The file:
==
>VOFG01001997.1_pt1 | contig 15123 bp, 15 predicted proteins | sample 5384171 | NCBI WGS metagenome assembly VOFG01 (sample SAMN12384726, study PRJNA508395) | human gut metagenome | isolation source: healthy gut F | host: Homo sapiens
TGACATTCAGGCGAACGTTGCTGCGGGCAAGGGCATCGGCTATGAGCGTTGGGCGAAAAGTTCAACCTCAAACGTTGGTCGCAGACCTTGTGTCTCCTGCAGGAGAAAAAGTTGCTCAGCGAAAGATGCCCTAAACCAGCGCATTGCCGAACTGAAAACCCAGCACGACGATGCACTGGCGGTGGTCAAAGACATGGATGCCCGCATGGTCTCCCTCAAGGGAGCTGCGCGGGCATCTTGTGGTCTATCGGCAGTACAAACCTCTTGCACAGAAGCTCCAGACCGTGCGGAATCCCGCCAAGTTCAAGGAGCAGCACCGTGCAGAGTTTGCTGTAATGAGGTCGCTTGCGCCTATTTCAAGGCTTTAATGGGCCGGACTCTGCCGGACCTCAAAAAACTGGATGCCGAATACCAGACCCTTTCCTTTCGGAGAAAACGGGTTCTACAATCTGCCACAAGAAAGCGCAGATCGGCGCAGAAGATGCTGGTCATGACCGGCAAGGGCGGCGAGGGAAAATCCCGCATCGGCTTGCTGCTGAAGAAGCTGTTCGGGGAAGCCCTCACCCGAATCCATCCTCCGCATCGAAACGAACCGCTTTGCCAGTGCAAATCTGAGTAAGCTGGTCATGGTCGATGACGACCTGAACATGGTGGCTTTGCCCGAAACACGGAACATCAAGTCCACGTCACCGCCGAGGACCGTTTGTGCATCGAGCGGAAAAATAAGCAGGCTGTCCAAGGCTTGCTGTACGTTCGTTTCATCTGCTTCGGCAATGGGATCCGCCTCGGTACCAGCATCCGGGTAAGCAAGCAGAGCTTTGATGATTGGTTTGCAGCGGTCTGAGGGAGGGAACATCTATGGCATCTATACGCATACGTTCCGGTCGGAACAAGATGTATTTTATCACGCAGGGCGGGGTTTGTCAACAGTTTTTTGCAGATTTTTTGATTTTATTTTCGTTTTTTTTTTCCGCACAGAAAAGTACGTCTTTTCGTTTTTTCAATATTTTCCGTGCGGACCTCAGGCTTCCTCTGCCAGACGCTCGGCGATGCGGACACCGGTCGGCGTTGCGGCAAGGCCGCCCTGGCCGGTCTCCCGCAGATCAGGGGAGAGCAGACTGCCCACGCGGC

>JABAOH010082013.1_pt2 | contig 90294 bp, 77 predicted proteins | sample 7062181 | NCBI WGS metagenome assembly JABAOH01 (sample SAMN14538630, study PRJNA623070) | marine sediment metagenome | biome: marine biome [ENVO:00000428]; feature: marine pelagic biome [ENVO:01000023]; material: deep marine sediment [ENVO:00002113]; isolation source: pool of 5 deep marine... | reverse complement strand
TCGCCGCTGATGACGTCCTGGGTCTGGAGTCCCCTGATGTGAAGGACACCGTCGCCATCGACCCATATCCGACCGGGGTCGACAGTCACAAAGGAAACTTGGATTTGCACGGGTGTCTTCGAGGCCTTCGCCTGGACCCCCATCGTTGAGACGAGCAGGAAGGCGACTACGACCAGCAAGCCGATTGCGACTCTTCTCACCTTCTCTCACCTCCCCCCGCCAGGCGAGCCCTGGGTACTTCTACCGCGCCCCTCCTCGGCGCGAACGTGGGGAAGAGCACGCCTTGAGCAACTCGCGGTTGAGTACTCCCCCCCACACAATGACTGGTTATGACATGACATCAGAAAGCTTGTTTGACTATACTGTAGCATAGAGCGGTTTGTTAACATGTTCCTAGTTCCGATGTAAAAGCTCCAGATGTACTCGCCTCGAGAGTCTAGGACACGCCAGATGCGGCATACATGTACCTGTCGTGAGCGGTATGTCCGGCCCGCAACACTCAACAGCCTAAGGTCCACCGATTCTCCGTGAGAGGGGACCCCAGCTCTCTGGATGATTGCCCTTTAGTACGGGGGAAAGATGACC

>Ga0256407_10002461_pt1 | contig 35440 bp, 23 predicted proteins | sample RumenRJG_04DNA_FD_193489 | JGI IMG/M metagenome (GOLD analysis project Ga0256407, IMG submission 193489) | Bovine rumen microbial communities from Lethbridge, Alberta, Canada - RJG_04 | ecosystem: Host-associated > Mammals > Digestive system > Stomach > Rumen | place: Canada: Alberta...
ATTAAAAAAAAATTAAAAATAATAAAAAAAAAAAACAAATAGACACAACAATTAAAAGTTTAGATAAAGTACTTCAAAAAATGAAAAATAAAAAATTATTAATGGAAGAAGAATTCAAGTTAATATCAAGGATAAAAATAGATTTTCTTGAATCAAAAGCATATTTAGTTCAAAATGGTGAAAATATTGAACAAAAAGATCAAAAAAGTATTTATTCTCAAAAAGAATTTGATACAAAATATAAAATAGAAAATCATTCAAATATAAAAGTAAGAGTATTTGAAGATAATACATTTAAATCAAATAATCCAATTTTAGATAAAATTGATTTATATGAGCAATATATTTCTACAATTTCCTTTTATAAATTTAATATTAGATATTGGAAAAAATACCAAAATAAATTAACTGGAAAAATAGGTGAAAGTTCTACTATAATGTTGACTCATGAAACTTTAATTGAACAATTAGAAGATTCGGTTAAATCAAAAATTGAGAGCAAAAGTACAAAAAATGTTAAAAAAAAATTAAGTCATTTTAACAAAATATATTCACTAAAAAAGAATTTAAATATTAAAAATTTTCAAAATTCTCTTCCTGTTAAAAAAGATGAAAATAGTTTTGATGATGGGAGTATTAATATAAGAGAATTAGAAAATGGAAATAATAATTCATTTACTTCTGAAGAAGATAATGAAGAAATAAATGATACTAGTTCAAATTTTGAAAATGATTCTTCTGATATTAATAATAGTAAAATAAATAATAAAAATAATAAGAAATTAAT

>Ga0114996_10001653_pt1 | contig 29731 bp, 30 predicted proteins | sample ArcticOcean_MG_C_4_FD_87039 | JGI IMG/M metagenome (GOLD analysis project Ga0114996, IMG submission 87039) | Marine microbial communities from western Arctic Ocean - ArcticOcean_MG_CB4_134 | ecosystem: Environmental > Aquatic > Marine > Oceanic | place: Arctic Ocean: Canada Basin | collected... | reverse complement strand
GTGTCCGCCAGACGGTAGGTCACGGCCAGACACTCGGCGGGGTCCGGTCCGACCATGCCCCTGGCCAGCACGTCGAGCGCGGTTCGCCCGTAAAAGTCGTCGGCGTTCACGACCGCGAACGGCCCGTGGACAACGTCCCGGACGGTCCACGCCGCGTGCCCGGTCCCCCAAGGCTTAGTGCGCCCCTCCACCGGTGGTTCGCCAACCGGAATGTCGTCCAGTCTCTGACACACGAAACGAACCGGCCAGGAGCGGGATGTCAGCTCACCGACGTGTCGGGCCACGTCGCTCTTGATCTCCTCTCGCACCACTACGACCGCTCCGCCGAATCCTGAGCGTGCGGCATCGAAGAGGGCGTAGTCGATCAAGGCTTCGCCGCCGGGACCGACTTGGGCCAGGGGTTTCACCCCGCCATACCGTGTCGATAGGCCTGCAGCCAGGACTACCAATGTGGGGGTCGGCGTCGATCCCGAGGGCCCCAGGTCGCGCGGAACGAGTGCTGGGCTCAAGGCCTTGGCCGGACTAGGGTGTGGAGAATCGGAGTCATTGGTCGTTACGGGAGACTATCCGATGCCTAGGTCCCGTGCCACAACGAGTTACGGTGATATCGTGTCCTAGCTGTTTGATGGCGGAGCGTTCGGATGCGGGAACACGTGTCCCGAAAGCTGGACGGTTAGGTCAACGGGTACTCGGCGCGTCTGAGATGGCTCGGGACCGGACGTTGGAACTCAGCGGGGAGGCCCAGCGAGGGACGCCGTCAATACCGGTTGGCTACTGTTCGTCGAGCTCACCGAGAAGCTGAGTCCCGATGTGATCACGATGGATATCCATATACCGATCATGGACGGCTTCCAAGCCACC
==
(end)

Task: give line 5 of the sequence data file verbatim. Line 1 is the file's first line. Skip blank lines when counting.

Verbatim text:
>Ga0256407_10002461_pt1 | contig 35440 bp, 23 predicted proteins | sample RumenRJG_04DNA_FD_193489 | JGI IMG/M metagenome (GOLD analysis project Ga0256407, IMG submission 193489) | Bovine rumen microbial communities from Lethbridge, Alberta, Canada - RJG_04 | ecosystem: Host-associated > Mammals > Digestive system > Stomach > Rumen | place: Canada: Alberta...